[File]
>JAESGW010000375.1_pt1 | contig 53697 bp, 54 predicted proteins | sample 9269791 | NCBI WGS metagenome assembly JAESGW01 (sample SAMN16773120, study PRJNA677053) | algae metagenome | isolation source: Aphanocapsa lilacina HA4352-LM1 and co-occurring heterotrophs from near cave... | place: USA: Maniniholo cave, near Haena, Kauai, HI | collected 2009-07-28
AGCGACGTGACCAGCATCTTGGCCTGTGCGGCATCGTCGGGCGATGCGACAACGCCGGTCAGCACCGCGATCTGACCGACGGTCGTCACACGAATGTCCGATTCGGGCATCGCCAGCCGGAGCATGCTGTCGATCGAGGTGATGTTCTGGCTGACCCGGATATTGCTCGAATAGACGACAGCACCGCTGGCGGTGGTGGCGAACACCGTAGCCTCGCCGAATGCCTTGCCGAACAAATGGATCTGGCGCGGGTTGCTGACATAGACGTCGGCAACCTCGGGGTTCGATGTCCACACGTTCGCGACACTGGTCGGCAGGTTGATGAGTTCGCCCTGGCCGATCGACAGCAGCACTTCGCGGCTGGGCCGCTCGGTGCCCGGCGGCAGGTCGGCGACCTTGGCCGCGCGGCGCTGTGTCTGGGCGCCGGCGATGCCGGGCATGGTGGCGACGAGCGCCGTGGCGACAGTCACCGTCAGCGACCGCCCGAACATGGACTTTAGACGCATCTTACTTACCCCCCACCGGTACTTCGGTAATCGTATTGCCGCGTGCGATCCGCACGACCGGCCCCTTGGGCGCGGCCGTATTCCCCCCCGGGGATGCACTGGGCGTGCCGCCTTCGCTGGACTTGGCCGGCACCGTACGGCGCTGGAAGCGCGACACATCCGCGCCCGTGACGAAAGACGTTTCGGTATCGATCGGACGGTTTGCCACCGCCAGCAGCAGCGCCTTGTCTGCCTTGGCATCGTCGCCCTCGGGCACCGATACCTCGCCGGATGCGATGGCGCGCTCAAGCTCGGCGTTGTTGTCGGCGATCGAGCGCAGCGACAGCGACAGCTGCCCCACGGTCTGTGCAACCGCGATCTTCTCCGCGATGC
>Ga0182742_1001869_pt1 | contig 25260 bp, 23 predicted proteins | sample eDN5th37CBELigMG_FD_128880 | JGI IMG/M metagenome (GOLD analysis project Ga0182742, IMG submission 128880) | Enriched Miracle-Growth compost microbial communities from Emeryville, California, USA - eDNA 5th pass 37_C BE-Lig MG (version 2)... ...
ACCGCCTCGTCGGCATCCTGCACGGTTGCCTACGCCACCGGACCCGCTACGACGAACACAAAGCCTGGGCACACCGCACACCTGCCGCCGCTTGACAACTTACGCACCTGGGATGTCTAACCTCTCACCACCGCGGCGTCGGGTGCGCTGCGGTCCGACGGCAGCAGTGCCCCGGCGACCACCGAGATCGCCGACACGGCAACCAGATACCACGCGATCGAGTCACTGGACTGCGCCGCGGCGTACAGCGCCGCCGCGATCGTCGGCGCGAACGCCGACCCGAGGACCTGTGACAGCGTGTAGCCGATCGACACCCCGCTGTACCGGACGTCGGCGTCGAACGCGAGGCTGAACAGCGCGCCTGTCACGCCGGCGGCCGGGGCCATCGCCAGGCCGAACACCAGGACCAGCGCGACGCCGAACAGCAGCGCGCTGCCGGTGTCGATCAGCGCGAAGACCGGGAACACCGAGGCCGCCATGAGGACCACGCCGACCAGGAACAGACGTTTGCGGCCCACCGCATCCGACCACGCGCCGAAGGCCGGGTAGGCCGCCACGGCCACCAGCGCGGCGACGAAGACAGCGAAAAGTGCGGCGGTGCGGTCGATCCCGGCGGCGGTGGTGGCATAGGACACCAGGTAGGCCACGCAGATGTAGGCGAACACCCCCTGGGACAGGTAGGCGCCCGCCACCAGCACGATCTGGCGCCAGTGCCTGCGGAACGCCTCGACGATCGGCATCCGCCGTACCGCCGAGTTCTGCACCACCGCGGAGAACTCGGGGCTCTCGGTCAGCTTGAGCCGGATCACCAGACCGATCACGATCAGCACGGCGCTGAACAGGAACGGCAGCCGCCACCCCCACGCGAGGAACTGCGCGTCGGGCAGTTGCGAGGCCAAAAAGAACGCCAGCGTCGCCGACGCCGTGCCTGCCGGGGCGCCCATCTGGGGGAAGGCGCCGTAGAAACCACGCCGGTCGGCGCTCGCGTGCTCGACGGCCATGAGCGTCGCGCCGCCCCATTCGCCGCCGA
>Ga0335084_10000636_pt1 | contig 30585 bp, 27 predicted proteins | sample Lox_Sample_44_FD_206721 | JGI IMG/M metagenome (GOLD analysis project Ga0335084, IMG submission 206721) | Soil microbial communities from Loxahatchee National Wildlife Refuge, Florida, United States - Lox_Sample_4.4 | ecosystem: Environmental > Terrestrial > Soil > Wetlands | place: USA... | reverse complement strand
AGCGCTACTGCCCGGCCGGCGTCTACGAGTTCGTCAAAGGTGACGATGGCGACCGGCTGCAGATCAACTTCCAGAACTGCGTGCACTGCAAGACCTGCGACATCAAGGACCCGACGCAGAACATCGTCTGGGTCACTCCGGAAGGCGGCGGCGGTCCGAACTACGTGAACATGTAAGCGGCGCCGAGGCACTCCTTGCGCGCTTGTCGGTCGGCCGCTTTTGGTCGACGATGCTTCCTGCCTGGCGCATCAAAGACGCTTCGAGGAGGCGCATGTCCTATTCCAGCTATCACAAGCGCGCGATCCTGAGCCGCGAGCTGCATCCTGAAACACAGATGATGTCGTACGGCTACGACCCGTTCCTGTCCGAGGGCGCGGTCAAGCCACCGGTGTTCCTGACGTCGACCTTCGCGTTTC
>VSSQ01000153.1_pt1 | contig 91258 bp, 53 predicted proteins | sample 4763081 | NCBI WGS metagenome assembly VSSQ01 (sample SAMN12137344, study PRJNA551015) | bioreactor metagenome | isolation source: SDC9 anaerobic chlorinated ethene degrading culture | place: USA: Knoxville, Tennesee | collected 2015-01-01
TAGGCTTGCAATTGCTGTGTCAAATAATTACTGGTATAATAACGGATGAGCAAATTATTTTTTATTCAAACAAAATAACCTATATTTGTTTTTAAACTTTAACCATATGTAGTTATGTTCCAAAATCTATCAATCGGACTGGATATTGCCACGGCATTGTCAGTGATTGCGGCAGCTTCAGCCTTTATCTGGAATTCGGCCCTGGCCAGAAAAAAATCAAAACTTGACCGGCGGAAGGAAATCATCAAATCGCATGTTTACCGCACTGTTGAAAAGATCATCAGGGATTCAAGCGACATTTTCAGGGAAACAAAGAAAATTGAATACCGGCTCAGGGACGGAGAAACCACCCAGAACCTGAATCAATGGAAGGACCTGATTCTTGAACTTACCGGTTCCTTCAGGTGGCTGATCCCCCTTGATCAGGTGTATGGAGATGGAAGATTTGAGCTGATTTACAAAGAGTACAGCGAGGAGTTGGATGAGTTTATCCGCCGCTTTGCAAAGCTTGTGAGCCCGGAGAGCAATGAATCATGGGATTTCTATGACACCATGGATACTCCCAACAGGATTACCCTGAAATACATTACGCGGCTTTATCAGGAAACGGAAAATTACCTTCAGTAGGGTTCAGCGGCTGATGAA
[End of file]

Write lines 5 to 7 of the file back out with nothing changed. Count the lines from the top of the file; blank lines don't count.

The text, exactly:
>Ga0335084_10000636_pt1 | contig 30585 bp, 27 predicted proteins | sample Lox_Sample_44_FD_206721 | JGI IMG/M metagenome (GOLD analysis project Ga0335084, IMG submission 206721) | Soil microbial communities from Loxahatchee National Wildlife Refuge, Florida, United States - Lox_Sample_4.4 | ecosystem: Environmental > Terrestrial > Soil > Wetlands | place: USA... | reverse complement strand
AGCGCTACTGCCCGGCCGGCGTCTACGAGTTCGTCAAAGGTGACGATGGCGACCGGCTGCAGATCAACTTCCAGAACTGCGTGCACTGCAAGACCTGCGACATCAAGGACCCGACGCAGAACATCGTCTGGGTCACTCCGGAAGGCGGCGGCGGTCCGAACTACGTGAACATGTAAGCGGCGCCGAGGCACTCCTTGCGCGCTTGTCGGTCGGCCGCTTTTGGTCGACGATGCTTCCTGCCTGGCGCATCAAAGACGCTTCGAGGAGGCGCATGTCCTATTCCAGCTATCACAAGCGCGCGATCCTGAGCCGCGAGCTGCATCCTGAAACACAGATGATGTCGTACGGCTACGACCCGTTCCTGTCCGAGGGCGCGGTCAAGCCACCGGTGTTCCTGACGTCGACCTTCGCGTTTC
>VSSQ01000153.1_pt1 | contig 91258 bp, 53 predicted proteins | sample 4763081 | NCBI WGS metagenome assembly VSSQ01 (sample SAMN12137344, study PRJNA551015) | bioreactor metagenome | isolation source: SDC9 anaerobic chlorinated ethene degrading culture | place: USA: Knoxville, Tennesee | collected 2015-01-01